Melissa is an agile coach working with companies to help them identify the right things to improve and limit the things they are improving so they can see how small incremental improvements can make a big difference.
Not only should a product be built well, it also needs to be the right product to be used! A well-built unwanted feature will still be unwanted
Melissa has looked at the lean way of working to get inspiration and ideas on how to help companies improve the way they work and how they deliver.
Improvement usually means doing something that we have never done before – Shigeo Shingo
Toyota was really the first company that was written about that practiced continuous improvement. They had a kata that was
1. Understand the direction or challenge
2. Where are we now
3. Establish the next target condition – for example increase revenue by 50% by doing x
4. Iterate towards the target condition
A useful thing to do after the kata has been done then is to ask the people in the team the five question card and reflect on the last step taken. This should become a ritual, repeat until it becomes habit, part of everyday life.
Does the product you are working on have a kata? Do you know what the company goal is, or what product KPIs should be captured, what is the wanted future state. These things should be made clear as it’s hard to work to change and improve something if you don’t know where you are going or what it was like to begin with.
If you are working on a project look at what are users doing now. Think about how you could measure this. Metrics need to be captured to baseline the as is situation but make sure you capture the right metrics. What is important to the business, what is the target condition therefore what do we want to improve. Some of the ways to capture this information is via user research or product experiments.
Your target condition may be that you want to retain customers. This could be achieved in several ways either by converting freemium (free users to premium) users or by making it faster to on-board users.
You need to plan towards a goal. This goal will not be linear, there is a need to iterate and get feedback.
You need to not ask people what they want but instead what they are trying to achieve, by changing what factors could help achieve this outcome, then working out the smallest thing that can be done to test this theory. Find out what the problems are and fix these, rather than asking what they want.
Start with goal; this aligns the vision for the team.
Complete the target condition (Critical success factor) – sellers call office less than twice a week.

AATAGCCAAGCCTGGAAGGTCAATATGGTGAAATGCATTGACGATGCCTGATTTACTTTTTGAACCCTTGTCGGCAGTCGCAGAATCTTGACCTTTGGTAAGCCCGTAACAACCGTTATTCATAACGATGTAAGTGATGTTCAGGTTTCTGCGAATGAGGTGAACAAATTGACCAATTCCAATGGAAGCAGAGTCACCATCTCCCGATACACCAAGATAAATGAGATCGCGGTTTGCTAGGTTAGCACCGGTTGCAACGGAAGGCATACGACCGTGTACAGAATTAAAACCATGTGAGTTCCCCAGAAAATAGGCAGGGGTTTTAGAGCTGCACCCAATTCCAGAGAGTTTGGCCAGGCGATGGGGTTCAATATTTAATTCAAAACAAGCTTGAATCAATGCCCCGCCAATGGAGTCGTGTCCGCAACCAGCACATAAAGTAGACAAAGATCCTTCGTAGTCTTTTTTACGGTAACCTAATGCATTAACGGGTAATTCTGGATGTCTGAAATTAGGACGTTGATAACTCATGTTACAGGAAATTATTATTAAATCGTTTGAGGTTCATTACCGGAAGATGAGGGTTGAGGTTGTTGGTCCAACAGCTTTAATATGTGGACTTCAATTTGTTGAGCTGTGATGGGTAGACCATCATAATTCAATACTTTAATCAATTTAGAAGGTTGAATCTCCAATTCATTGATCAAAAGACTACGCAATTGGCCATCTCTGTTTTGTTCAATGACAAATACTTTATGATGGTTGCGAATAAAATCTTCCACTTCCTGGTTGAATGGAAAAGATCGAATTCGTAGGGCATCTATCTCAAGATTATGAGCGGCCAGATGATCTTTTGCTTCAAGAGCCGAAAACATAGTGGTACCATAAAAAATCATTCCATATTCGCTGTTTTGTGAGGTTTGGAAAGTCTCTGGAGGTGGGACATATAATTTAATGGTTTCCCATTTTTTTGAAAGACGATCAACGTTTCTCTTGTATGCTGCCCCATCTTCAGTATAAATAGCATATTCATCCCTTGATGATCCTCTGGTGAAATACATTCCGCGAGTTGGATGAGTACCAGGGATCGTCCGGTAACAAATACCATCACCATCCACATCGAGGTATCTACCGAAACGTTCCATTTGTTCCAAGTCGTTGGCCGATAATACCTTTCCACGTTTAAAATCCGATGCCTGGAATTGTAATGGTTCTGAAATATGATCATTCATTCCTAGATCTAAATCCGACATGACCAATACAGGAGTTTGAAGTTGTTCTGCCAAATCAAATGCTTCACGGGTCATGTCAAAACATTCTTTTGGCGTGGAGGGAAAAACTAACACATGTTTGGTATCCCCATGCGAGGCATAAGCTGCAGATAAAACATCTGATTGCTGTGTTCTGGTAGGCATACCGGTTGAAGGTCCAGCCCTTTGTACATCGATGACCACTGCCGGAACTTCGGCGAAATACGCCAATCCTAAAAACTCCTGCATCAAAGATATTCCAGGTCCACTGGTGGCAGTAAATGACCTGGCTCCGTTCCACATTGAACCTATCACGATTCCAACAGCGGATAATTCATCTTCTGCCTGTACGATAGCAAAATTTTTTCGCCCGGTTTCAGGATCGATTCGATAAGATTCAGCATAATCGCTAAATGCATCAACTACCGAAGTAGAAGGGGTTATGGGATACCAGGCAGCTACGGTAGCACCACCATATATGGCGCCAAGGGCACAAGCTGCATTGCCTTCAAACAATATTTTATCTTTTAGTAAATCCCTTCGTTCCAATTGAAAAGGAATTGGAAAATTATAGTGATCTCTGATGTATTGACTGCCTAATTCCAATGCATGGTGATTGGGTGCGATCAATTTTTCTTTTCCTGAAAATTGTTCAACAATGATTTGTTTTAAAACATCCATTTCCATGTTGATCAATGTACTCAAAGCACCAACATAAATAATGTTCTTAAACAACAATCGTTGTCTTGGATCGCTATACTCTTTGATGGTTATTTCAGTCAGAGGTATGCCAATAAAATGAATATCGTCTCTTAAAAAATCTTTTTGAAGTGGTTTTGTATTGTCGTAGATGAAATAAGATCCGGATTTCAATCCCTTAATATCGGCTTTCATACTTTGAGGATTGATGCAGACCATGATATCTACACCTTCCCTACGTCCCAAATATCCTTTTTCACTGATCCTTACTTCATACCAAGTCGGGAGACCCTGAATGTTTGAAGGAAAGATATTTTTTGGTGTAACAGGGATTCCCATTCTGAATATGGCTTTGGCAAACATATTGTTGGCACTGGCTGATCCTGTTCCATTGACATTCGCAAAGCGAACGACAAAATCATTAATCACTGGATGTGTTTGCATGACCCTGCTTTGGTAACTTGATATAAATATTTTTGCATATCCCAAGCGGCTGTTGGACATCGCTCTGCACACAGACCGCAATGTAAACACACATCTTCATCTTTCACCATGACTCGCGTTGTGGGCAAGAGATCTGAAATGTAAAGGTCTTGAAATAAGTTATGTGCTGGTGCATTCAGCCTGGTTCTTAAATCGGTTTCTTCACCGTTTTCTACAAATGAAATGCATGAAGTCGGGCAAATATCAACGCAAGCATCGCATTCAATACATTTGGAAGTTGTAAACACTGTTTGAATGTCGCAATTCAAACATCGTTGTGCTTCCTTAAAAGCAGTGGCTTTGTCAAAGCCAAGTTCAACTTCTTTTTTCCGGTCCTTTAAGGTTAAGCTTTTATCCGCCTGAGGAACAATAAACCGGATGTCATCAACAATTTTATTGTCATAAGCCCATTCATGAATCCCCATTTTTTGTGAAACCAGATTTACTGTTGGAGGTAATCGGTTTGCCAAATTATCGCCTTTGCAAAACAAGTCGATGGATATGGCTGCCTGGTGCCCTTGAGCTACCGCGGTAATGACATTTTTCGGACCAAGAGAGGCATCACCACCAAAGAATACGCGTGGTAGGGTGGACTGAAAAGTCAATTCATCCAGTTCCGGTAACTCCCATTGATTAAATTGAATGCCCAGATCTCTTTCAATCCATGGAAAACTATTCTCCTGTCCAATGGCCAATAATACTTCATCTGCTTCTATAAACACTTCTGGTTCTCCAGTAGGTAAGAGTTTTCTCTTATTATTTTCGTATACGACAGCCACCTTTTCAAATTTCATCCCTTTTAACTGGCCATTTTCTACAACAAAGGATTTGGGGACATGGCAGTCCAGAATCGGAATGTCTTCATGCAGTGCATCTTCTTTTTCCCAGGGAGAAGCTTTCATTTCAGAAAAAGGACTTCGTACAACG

What is the obstacle – we don’t know how often the sellers are calling.
What is the simplest step can be done to overcome the obstacle – measure how often they are calling over the next week just using pen and paper and do a tally.
What is the result that is expected – calling 4 times a week
What is the reality – calling 7 times a week
Now update the current condition – the sellers are calling 7 times a week
Obstacle – we don’t know why are they calling?
Step – What is the simplest thing we can do to work out why the sellers are calling? Ask the office staff why they are calling most for and write this down on pen and paper.
What do you expect to get out of this experiment – to come away with a top list of reasons called
What have you learned – The sellers ask most about their revenue, what are they selling, and can they see the list of how much is being sold
Now just pick one thing to improve – did it make a difference?
Do things in a manual way first, see if it makes a difference and then automate.
Focused on the revenue first and gave the sellers weekly spreadsheets with their revenues. Then they learnt that the sellers really liked this but they wanted to know daily how much they are making, not weekly.
The next thing on the list was to look at what are the sellers selling most?
By iterating they reached the target goal of getting the sellers to only call in twice a week and they had not even gone through the top 3 reasons why sellers called.
All this was learnt in 3 weeks of running manual experiments then it took one month to automate these changes. This allowed the office workers to do more interesting stuff!
These steps are the lean version of MVPs, spending a small amount of effort to learn about your customers.
What are the hard parts…
Getting buy in from the team – need to get the team to be excited
Coming up with an experiment – hard to start but practice makes easier. Think small. What can you do in a day, max one week.
What do you measure and how
People want to do all the things – do 1 at a time otherwise how do you know what made a difference
But these are the benefits
Empower your people
Teams get more invested
One target condition at a time
Always improving! Can’t just try and slot it into one quarter during the working year as it will not be done as there will be no time for that
What are the differences between the lean MVP and the agile MVP:
MVP – minimal feature set in agile it’s a whole product to ship as a product
Lean MVP – learning what to put into the agile MVP set
How can you help the team?
You need to help set small goals and then break into chunks
Get them to come up with an experiment, how long will it take and then reduce the time. Do manually first and then automate. Don’t spend time automating until you know what the right thing to do is.
Here’s the full talk.